After a long day of mentally trying work, my recycled iPad entertains my late evenings by proving that there is a good number of soul-soothing Turkish TV series worth watching -at least for a while. There are also those kinds among them, which seem to seek a soul-torturing impact; or, which “aim at the vein” as we put it in Turkish (“Damardan Vurmak”). I happened to be quite captivated by one of the feel-good selections one night, when a line repeated several times in one episode alone finally attracted my attention: “Ölüm var. Ölümden öte köy yok.” Death exists. There is no other village beyond it. If you have ever read or watched Pollyanna, there is a real good chance that you will recall the initial church scenes where the pastor ended his Sunday sermons with a threat, in a frightening tone of voice: “Death comes unexpectedly!” Now, you can probably better picture my reaction -or my popped-out eyes at such finger-pointing and roll-calling, for that matter . . .
And so, . . .
in the middle of what was supposed to be a lighthearted show,
I was reminded of that much-dreaded inescapable exit from life
Thus began in me a totally new Impulses-Day-posts-strife . . .
~ ~ ~
The Turkish poem of mention may be read in its entirety at Ölümden Öte Köy Yok and it is written by Mehmet Akif Gülhan. As for the Turkish TV series in question, it is/was called Aşk Yeniden.
can you picture me with a flower in my hand
let me guess
you said yes
don’t do that again
don’t rush to me that is
with your answer as of yet
you first must listen to my story-let
i had convinced myself not too long ago
that i had enough of those nature’s prides
killer thorns adamant that they must stab my left
‘wait through this last time until the storm subsides’
was what i uttered the soul for it felt bereft
adding ‘you can then find peace in letting it go’
fate however told me
that blossom was not my last to woo
then came along a spectacular bloom
asking the hurt in me to play along
i recognized its incredible colors
though it was from a distance
i had seen it before
its incense was nothing to ignore
i was so afraid
i’m afraid i still am
as they were and are ever so real
and stampede all over the tiny me
all those agonizing fears
fears of all kinds fears galore
but i am ready to dare to get to know it more
having blossomed on the gentlest soil no doubt
petal by petal this flower came to me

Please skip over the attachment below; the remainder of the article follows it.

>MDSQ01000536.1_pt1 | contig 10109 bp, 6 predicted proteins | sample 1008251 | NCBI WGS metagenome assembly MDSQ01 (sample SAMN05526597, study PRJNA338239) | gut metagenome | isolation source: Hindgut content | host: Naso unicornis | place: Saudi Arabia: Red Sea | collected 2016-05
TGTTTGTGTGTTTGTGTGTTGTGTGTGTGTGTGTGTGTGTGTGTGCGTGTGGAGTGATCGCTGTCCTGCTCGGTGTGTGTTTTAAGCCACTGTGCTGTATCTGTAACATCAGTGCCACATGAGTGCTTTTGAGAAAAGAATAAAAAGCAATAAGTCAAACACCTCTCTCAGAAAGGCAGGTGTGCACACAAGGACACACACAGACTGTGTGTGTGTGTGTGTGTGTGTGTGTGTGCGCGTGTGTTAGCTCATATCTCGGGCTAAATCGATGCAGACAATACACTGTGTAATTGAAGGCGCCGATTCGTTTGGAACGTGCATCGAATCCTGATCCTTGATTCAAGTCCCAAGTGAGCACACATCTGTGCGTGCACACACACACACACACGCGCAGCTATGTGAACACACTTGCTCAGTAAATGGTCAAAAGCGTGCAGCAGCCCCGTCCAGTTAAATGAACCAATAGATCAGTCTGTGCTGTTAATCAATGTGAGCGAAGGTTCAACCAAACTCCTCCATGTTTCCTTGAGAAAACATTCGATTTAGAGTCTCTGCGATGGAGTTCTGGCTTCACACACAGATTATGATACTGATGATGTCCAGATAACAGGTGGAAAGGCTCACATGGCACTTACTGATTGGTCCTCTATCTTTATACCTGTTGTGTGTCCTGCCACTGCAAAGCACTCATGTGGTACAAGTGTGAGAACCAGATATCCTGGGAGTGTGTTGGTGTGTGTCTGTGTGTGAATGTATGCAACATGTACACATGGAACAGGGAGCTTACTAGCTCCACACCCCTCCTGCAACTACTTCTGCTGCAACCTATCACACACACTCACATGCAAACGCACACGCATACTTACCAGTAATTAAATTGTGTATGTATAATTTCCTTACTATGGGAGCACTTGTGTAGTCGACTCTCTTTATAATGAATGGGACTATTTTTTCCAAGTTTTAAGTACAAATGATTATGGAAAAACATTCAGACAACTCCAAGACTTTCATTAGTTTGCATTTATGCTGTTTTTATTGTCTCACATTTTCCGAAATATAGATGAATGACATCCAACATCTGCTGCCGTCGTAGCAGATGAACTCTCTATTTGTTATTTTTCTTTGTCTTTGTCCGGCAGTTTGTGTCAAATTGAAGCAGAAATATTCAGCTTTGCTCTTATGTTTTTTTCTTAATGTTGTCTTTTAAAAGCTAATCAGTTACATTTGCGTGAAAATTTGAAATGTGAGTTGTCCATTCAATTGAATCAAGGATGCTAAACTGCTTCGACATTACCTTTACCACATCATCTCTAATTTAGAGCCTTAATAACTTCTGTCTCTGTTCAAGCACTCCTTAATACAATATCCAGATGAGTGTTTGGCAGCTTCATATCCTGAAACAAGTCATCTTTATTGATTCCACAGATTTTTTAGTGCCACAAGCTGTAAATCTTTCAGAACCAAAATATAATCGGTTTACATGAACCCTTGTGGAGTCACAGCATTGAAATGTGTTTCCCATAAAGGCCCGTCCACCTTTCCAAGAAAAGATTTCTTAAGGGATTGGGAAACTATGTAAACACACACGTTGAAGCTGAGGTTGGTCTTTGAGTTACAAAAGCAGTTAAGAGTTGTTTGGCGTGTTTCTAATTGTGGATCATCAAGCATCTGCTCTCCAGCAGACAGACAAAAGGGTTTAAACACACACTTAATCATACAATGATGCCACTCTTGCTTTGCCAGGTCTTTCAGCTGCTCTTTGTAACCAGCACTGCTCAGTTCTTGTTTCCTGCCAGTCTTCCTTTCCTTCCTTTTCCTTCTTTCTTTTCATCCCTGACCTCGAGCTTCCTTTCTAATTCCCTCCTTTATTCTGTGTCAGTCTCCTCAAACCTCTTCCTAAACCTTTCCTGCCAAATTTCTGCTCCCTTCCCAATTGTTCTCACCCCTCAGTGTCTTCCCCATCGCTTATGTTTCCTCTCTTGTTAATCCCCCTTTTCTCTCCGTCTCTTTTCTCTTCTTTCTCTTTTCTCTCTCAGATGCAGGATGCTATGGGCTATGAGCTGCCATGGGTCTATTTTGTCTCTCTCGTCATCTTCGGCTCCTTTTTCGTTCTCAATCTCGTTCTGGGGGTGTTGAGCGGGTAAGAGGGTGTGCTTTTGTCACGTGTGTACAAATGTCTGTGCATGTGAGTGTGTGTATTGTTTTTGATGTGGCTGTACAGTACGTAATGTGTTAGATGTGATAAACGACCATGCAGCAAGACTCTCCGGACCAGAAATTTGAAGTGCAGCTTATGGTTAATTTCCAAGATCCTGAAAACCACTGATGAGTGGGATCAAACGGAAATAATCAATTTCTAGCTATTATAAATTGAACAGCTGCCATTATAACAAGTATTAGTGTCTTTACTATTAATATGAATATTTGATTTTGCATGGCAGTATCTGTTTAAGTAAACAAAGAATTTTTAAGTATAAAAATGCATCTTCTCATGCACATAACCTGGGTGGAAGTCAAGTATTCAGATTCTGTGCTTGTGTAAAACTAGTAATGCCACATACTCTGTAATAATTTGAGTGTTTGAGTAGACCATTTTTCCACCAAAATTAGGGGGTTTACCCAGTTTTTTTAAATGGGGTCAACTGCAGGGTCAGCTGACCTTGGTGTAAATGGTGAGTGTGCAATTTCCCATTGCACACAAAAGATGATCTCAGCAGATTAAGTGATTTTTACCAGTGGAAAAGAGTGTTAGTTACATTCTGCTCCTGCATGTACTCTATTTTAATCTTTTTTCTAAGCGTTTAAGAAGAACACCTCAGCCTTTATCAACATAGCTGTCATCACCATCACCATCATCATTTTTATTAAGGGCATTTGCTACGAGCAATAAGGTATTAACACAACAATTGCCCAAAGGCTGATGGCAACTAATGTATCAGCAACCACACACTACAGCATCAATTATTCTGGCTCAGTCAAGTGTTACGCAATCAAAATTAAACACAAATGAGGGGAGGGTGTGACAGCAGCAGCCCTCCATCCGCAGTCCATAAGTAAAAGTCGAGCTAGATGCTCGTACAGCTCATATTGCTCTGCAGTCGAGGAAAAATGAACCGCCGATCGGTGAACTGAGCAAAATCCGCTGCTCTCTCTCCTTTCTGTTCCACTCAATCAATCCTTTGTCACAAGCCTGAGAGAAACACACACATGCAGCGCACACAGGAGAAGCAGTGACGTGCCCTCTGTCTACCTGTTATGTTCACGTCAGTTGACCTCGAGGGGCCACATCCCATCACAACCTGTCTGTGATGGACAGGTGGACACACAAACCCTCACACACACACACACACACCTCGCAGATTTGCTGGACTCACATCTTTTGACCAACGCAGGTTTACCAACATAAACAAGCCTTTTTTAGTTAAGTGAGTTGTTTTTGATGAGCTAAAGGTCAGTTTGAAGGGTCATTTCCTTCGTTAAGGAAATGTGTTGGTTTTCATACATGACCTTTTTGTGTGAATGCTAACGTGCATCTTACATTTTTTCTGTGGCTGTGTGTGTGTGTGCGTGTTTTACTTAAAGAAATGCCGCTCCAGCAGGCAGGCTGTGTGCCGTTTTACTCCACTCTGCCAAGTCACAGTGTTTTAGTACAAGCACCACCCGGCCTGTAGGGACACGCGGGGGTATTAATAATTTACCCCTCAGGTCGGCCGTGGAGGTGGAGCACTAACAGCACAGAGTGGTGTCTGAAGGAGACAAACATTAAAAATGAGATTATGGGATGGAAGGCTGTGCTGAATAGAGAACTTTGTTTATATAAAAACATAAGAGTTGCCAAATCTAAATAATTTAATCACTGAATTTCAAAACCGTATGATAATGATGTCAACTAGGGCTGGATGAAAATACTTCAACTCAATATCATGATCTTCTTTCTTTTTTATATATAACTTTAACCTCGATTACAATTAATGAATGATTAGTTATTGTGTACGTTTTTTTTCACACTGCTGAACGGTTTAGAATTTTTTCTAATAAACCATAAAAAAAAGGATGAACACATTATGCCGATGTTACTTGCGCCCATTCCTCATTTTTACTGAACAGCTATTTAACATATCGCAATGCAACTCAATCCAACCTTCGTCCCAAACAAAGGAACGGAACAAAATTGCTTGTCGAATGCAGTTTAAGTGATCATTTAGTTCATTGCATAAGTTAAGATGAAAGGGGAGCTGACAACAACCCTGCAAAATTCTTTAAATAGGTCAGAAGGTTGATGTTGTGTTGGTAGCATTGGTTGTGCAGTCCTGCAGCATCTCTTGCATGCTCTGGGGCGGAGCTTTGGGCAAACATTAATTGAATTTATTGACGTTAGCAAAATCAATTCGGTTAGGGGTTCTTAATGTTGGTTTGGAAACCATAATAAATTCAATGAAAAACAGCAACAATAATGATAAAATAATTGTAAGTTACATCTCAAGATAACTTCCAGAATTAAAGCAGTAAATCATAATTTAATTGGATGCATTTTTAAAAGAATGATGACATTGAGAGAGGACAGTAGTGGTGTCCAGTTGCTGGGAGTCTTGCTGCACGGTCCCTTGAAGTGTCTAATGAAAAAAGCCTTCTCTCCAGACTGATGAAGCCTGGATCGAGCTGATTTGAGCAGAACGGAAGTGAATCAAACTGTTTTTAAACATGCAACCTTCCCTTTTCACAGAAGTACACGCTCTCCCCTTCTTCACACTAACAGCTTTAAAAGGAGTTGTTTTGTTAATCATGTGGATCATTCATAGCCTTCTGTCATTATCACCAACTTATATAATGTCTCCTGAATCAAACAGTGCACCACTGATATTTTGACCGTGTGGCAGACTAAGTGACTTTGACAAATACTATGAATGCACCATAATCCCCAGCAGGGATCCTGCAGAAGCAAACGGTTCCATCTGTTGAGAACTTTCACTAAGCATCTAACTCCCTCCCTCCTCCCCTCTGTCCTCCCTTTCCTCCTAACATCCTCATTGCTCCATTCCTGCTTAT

each was donning a soothing scent
it sprinkled utter sweetness into my soul
as if to tip-toe
through my window
it enticed me with a dance
so enchanting that i now think
i must have fallen into a trance
“Under the Tuscan Sun”
an all-time favorite of mine
i must share with you its trademark line
i just changed my mind
watch it one day
you too may then say
what the older woman claimed
about the title of my poem today . . .
© hülya n. yılmaz, 5.20.2017
Reflections Of The Heart by Pino Daeni / Pino Dangelico (1939-2010)
Issız bir mezarlık, kimsesiz bir yer
Gölgesinde ulu, loş bir mâbedin
Bir yığın toprakla bir parça mermer
Sırrıyla haşr olmuş orda ebedin.
Bir yığın toprakla bir parça mermer,
Üstünde yazılı yaşınla, adın;
Baş ucunda matem renkli serviler
Hüznüyle titreşir sanki hayatın.
Seni gömdük anne yıllarca evvel
Gözyaşlarımızla bu ıssız yere
Kimsesiz bir akşam ziyaya bedel
Matem dağıtırken hasta kalblere.
Kimsesiz bir akşam, ezelden yorgun
Hüznüyle erirken Dicle’de sessiz,
Öksüzlük denilen acıyla vurgun
Bir başka ölüydük bu toprakta biz.
Ahmet Hamdi Tanpınar (1901-1962)
[Source: “15 Ünlü Şairimizin Anne Şiirleri”]
kuru kuruya sevdiniz mi siz hiç?
On this day of “Impulses”, I am thinking back on “love” -the kind that is gifted to the bad, the capricious, the inappreciative, the unlikeable, the obnoxious, the mean-hearted, . . . in the same generous, accepting, understanding, tolerating, nurturing, forgiving way that it is reassured infinitely for the good, the thoughtful, the thankful, the likable, the agreeable, undemanding, the kind-hearted, . . . the kind I had been blessed with until the last living hours of my mother, my father, and my maternal uncle.
Then, there is “love” -the kind that I have always known as an idiom in my native tongue, “kuru kuruya sevgi”. The kind that is the same as giving someone water from a dry well . . .
[More to follow someday]
[Photo courtesy of the Turkey Ministry of Culture and Tourism]
have you ever touched the sun
madness you would say at once
even if you were asked in a dream
its proximity is ecstatically freeing
all-immersing are its rays of light
sheer layers of tulle its cocooning heat
when you leave your shine is as bright
no i am not losing my mind
i should know
for i have touched the sun
not only did i not die of that incredible conception
but i also returned with firm determination
to shed fear guilt and self-depreciation
along with assumption blame and expectation
its proximity was ecstatically freeing
all-immersing were its rays of light
sheer layers of tulle its cocooning heat
when i left my shine was as bright
© hülya n. yılmaz, 5.2.2017
[Image Credit: Mirific Sun]
Filed under Impulses, Poetry